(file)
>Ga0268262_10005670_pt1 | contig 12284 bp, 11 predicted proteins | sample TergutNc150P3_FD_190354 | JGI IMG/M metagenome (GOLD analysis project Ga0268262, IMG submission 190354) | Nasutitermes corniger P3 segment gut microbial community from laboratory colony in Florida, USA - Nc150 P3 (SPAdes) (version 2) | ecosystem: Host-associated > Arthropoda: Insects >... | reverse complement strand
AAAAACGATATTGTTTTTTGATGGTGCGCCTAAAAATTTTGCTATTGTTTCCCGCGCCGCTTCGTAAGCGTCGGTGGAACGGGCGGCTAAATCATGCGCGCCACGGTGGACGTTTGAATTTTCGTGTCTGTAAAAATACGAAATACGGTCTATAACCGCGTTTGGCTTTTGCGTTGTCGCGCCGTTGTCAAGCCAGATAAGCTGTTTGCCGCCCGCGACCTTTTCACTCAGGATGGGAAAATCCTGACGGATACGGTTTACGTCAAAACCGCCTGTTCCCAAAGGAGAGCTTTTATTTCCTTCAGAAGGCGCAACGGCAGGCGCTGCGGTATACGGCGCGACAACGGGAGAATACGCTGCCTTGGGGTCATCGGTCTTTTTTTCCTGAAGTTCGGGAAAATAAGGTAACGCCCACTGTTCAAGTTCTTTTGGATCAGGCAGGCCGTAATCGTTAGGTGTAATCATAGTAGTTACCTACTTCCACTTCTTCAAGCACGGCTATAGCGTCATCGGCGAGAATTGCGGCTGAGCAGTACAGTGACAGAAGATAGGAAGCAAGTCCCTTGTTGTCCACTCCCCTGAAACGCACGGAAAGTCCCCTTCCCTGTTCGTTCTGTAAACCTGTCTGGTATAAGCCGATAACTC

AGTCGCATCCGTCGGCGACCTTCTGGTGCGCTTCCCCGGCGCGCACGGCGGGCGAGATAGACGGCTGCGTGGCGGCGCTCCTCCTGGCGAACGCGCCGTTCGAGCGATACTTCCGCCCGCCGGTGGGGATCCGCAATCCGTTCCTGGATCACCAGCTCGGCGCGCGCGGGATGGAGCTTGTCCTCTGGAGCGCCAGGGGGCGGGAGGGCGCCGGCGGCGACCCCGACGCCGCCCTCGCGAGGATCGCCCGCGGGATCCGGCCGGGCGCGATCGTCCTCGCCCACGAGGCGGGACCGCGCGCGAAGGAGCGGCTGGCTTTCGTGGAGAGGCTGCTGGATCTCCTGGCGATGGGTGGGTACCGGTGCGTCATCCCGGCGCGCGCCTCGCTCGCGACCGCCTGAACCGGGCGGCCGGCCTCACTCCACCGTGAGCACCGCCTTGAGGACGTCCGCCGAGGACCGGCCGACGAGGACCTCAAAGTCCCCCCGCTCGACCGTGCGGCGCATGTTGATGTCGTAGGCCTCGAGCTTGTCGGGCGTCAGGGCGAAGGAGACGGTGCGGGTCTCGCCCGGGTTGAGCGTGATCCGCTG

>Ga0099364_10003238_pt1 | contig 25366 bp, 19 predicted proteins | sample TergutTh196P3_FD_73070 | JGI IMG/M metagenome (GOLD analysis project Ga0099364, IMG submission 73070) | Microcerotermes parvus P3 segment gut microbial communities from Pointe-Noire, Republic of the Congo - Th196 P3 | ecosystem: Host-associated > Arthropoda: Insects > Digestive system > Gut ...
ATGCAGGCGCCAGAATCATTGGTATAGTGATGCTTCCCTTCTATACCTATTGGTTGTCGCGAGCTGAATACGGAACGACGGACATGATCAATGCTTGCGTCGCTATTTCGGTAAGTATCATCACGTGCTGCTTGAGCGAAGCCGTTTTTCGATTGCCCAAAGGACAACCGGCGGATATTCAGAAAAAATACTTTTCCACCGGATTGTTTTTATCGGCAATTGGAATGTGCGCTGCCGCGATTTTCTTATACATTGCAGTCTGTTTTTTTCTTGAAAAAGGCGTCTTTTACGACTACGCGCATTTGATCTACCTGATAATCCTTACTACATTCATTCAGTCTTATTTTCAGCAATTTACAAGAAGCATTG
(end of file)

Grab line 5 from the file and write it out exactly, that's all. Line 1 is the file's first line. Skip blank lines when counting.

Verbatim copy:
ATGCAGGCGCCAGAATCATTGGTATAGTGATGCTTCCCTTCTATACCTATTGGTTGTCGCGAGCTGAATACGGAACGACGGACATGATCAATGCTTGCGTCGCTATTTCGGTAAGTATCATCACGTGCTGCTTGAGCGAAGCCGTTTTTCGATTGCCCAAAGGACAACCGGCGGATATTCAGAAAAAATACTTTTCCACCGGATTGTTTTTATCGGCAATTGGAATGTGCGCTGCCGCGATTTTCTTATACATTGCAGTCTGTTTTTTTCTTGAAAAAGGCGTCTTTTACGACTACGCGCATTTGATCTACCTGATAATCCTTACTACATTCATTCAGTCTTATTTTCAGCAATTTACAAGAAGCATTG